Micha Bar-Am was born Michael Anguli, in Berlin in 1930. In 1936 his family emigrated to Palestine. He grew up in Haifa and on a kibbutz, and as a young man was active in the anti-British underground. His codename was Bar-Am, which he later chose to use his formal name.
In an interview with the photographer Tina Ruisinger in September 1998, he described his path to photography as follows: “As far back as I can remember, I was a visual person. I carried out my first experiments with my mother’s very bulky camera, a ‘big harmonica’, which was extremely complicated to handle. It was only in my early twenties that I became the proud owner of my first proper camera, a Leica.” In a recent interview with LFI he remembers, “My road to visual adventures was open.” Using his Leica to follow the developments of Israel since its inception, he photographed daily life on the kibbutz, the conflict between Israel and Palestine, the hopes and fears of new immigrants, and the Eichmann trial in 1961. He was also engaged as a photographer for all the Middle East conflicts. He became a correspondent member of Magnum in 1968, and to this day, in the agency’s only photographer from Israel.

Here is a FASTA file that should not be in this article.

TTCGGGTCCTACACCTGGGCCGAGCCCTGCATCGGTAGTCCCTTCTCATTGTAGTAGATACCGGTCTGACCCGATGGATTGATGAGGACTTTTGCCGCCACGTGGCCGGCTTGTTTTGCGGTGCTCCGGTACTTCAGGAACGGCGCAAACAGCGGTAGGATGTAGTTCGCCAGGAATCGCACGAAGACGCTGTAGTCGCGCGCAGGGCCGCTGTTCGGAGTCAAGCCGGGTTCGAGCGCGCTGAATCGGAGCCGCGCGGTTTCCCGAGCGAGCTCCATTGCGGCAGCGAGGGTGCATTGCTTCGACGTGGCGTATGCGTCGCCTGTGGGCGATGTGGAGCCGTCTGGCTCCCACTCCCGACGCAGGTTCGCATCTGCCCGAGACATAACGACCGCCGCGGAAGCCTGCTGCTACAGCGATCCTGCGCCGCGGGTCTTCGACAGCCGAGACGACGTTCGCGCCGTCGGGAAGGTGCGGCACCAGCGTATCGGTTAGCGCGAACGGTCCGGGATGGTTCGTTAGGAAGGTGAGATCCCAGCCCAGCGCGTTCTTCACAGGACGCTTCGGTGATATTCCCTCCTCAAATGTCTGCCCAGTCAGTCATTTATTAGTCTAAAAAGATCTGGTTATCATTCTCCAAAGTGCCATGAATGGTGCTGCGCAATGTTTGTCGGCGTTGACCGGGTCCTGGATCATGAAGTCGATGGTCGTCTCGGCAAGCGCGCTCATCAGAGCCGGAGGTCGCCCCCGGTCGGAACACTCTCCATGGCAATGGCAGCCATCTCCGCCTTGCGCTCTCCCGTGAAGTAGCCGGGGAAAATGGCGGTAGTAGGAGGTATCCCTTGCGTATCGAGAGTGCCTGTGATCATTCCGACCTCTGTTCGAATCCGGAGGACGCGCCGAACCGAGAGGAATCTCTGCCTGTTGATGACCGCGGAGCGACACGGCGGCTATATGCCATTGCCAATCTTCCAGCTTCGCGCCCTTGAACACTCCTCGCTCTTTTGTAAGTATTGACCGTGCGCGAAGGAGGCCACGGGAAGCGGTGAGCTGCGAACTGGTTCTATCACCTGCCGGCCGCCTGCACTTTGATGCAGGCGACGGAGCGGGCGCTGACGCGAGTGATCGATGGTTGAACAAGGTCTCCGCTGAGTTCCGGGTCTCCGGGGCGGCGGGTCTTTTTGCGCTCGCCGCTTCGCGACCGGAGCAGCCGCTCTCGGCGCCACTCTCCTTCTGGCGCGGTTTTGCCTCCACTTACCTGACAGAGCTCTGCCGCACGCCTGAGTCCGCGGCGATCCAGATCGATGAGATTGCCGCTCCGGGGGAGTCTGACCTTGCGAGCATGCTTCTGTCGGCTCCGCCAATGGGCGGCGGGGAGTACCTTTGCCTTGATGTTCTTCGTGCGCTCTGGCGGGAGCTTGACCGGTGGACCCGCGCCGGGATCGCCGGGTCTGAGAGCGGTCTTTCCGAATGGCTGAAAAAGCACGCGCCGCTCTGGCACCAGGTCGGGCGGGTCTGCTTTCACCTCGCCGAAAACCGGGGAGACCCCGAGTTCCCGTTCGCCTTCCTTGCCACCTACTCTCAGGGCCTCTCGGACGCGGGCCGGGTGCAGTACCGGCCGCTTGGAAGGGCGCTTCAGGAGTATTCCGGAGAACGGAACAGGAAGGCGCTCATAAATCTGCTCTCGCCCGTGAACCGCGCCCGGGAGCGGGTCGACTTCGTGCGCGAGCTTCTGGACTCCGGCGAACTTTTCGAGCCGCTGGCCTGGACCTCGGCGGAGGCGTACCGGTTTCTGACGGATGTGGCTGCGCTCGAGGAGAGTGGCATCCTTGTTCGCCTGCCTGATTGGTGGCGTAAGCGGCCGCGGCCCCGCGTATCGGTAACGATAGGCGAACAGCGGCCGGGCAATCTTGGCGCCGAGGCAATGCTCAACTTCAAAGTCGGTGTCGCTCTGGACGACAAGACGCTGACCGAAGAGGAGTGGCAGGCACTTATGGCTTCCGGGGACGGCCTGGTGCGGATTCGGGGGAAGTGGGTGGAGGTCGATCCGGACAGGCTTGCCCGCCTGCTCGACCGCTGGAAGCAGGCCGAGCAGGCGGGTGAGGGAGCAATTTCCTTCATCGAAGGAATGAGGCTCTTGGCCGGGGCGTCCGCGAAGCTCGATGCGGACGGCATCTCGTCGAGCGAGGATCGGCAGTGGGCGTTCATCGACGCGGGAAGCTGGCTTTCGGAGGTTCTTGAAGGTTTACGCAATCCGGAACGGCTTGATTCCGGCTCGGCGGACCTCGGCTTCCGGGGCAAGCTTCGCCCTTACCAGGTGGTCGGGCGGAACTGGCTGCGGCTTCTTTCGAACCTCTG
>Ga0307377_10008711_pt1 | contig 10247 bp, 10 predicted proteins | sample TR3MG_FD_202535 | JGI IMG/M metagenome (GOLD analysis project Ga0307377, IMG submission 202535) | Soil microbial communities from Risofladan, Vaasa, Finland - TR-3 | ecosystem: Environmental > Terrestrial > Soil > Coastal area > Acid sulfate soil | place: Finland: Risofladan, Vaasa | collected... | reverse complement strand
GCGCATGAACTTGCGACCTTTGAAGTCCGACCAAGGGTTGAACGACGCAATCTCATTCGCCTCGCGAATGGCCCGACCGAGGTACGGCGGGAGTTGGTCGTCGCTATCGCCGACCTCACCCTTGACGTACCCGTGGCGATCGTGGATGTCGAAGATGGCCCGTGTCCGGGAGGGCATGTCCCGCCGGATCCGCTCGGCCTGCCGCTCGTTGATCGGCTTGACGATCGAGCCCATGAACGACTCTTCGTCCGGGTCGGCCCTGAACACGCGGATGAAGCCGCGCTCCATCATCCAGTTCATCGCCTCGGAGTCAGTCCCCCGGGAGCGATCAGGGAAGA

“For me, photography is really the most exciting way to live. I’ve been lucky, because I’m not only concerned about visual culture, but photography gave me the chance to get involved and to study the dramatic sides of life,” Bar-Am explains. His archive includes hundreds of thousands of pictures. A comprehensive portfolio of his work will be appearing in the next issue of LFI (7/2020).
Happy returns of the day, dear Micha Bar-Am!